“I am in California travelling with our rep and Galleher staff. It is the day I am leaving to come home after being gone all week.
Jop calls and says, ‘We are flying to Costa Rica to visit a flooring factory so you need to get a plane ticket.’
‘When?’ I ask.
‘Today’ Jop replies.
‘What?! I don’t have clothes to travel to a flooring factory in Costa Rica! I only have clothes and shoes to call on customers, like long dress pants, dress shoes, and I have only packed for the days I have been here.’
‘Don’t worry’, in typical Jop fashion, ‘Just find a Goodwill store and buy some clothes!’”
“I remember one time when Jop, his nephew and I were in a little 4-seat puddle jumper flying over the jungle, going from one remote sawmill in Guatemala to another one across the border in Belize. The pilot was flying low over the forest to stay out of turbulence, but it wasn’t working that well and the plane, which must have been at least 30 years old, was bucking. I was genuinely scared. But after one particularly bad bounce, I looked over at Jop and he looked back with that big Cheshire grin, enthusiastic like a little kid. The look on his face said it all – it said “these are the moments that make life fun.” And suddenly I was having fun, and we laughed the whole rest of the way to Belize. When we got there, we met with an old Texan who carried two .45’s in his belt to scare away thieves, at a mill where there were rastas sleeping on top of all of the machines. Later that afternoon we went swimming with sharks. We laughed together through the whole day.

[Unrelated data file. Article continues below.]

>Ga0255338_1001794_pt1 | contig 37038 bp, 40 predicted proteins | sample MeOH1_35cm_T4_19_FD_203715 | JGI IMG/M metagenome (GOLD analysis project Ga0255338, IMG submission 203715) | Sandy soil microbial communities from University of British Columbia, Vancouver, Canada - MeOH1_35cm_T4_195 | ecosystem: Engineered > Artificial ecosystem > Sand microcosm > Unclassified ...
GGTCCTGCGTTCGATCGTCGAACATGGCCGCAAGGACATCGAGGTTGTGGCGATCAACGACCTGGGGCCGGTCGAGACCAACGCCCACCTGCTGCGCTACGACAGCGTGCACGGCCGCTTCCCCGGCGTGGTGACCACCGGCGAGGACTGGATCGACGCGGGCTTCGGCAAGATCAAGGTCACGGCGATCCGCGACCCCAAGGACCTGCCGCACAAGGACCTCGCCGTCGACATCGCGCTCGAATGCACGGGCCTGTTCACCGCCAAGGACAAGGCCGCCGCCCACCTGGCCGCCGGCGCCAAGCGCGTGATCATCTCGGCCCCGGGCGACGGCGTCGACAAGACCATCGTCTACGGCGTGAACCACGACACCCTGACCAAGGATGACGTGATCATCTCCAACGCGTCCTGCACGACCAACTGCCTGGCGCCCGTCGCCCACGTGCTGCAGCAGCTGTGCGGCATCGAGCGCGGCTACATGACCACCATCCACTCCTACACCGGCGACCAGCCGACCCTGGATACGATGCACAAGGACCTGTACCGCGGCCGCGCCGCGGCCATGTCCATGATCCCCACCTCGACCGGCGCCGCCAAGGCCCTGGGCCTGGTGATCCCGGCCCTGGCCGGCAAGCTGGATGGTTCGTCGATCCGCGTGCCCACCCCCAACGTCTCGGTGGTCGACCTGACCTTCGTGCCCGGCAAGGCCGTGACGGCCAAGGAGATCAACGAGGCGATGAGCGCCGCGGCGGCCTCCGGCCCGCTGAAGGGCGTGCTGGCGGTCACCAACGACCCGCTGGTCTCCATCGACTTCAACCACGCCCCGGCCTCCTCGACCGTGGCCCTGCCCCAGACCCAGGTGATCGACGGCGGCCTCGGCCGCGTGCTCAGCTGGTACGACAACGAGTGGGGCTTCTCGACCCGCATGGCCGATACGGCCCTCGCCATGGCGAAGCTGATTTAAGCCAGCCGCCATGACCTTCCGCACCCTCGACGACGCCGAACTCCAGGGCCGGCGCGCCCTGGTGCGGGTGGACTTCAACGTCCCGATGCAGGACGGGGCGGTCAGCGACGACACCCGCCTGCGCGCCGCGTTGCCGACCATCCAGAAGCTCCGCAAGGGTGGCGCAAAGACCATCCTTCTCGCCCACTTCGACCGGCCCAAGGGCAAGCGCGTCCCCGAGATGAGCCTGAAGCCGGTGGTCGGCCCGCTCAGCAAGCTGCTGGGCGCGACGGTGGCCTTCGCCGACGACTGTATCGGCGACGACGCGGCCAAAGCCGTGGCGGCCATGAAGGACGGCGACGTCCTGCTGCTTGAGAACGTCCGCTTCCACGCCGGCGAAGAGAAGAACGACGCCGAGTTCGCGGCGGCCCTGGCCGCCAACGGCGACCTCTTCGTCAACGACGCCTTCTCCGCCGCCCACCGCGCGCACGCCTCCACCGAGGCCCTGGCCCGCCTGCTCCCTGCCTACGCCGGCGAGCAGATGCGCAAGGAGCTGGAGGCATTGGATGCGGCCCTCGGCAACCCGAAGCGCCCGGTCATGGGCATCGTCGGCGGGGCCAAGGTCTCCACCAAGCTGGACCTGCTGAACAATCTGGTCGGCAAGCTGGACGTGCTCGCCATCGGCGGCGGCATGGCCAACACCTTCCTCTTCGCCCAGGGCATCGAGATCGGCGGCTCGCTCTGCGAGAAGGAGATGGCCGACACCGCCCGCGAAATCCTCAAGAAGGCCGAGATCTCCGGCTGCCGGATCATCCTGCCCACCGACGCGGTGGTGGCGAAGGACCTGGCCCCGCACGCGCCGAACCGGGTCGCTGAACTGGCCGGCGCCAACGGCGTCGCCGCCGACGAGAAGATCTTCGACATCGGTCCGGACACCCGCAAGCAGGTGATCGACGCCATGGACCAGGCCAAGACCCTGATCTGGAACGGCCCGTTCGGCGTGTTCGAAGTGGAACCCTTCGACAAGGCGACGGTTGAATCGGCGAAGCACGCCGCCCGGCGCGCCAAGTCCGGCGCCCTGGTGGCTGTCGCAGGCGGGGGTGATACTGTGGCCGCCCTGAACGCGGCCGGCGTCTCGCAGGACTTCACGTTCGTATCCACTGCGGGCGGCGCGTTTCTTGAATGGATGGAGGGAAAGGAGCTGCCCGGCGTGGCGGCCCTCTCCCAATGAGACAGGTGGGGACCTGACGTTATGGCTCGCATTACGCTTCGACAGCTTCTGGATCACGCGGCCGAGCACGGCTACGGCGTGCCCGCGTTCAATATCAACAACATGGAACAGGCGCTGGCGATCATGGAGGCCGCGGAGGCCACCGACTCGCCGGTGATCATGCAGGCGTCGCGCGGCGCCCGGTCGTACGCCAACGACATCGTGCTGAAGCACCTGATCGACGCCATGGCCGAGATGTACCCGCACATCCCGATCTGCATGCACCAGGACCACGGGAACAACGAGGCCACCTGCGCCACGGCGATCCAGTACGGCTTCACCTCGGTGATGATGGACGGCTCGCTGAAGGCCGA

Jop wasn’t just a friend and a teacher, he was a mentor for how to approach life. I miss that man. I always will.”
“I met Jop 22 years ago when I worked for Thompson Mahogany. I was young and ready to take on the world. He was older and established and had a presence that I could only wish to obtain. I learned a lot from him, how to think outside the box, the value of good marketing, always be ahead of everyone, and formal footwear in the summer is silly.
Jop was one of a kind. One of life’s great characters, and I’m blessed to have known him.”
Obviously, Jop meant so much to all of us, and he continues to mean so much to us. We continue his work and his dream here at Tesoro Woods every day. To our boss, our mentor, our trusted leader, our friend: rest in peace, you’re always in our minds and hearts.